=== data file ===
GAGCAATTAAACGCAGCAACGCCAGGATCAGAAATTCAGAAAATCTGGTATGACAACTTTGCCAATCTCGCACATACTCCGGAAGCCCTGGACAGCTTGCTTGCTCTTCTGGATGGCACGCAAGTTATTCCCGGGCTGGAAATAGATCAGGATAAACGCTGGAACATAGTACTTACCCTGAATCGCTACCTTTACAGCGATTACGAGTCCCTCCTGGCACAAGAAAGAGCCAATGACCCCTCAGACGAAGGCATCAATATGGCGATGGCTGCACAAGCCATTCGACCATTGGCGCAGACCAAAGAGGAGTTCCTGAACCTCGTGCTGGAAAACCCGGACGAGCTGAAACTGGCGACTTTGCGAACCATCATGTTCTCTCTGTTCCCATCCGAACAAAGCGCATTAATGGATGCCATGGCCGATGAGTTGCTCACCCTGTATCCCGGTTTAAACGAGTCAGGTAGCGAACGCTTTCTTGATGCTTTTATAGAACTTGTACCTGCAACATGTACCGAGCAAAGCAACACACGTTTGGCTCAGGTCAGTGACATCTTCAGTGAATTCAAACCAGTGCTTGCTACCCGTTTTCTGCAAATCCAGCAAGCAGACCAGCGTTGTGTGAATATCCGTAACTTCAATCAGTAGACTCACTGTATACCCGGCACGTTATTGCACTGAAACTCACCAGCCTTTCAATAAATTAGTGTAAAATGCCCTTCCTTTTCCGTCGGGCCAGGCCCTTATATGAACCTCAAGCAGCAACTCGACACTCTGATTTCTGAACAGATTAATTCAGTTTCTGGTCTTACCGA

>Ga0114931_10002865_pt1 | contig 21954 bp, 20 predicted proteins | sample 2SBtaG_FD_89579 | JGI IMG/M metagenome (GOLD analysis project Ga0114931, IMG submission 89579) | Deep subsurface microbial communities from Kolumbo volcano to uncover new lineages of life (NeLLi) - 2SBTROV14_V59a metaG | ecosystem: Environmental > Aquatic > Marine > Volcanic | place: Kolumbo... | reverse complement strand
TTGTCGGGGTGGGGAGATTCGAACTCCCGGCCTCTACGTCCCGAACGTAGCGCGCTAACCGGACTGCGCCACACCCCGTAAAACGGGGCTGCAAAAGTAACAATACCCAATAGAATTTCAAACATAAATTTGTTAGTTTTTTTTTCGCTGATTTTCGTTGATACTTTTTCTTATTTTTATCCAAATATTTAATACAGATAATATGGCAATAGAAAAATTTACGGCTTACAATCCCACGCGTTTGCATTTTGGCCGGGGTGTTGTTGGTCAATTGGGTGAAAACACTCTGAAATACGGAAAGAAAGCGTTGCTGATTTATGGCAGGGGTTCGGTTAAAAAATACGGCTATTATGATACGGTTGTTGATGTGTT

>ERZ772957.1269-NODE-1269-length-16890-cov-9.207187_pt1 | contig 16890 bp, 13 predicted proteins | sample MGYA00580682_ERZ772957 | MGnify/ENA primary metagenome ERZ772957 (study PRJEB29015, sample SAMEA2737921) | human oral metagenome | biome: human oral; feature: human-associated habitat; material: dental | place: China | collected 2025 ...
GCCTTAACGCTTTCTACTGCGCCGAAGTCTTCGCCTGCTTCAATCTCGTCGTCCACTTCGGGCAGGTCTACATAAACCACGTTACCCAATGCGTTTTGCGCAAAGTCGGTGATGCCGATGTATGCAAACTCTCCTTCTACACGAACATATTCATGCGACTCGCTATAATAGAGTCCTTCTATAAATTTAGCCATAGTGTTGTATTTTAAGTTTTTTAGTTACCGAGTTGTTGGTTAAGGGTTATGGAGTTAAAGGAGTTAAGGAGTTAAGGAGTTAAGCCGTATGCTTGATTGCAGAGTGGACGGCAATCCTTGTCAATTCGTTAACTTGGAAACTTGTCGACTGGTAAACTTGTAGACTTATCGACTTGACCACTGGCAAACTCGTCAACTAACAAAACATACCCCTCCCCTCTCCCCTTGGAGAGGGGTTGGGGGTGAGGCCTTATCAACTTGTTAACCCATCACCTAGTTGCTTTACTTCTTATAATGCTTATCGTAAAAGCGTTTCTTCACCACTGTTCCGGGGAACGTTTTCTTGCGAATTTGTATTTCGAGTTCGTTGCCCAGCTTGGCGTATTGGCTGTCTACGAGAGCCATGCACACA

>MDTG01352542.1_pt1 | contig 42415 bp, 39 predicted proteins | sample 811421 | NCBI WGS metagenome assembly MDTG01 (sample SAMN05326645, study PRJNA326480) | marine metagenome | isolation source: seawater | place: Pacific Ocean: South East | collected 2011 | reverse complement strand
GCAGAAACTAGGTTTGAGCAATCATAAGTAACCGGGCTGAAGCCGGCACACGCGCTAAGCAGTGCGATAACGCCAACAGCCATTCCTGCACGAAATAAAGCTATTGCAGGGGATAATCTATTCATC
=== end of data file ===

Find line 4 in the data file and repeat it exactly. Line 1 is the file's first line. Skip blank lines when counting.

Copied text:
>ERZ772957.1269-NODE-1269-length-16890-cov-9.207187_pt1 | contig 16890 bp, 13 predicted proteins | sample MGYA00580682_ERZ772957 | MGnify/ENA primary metagenome ERZ772957 (study PRJEB29015, sample SAMEA2737921) | human oral metagenome | biome: human oral; feature: human-associated habitat; material: dental | place: China | collected 2025 ...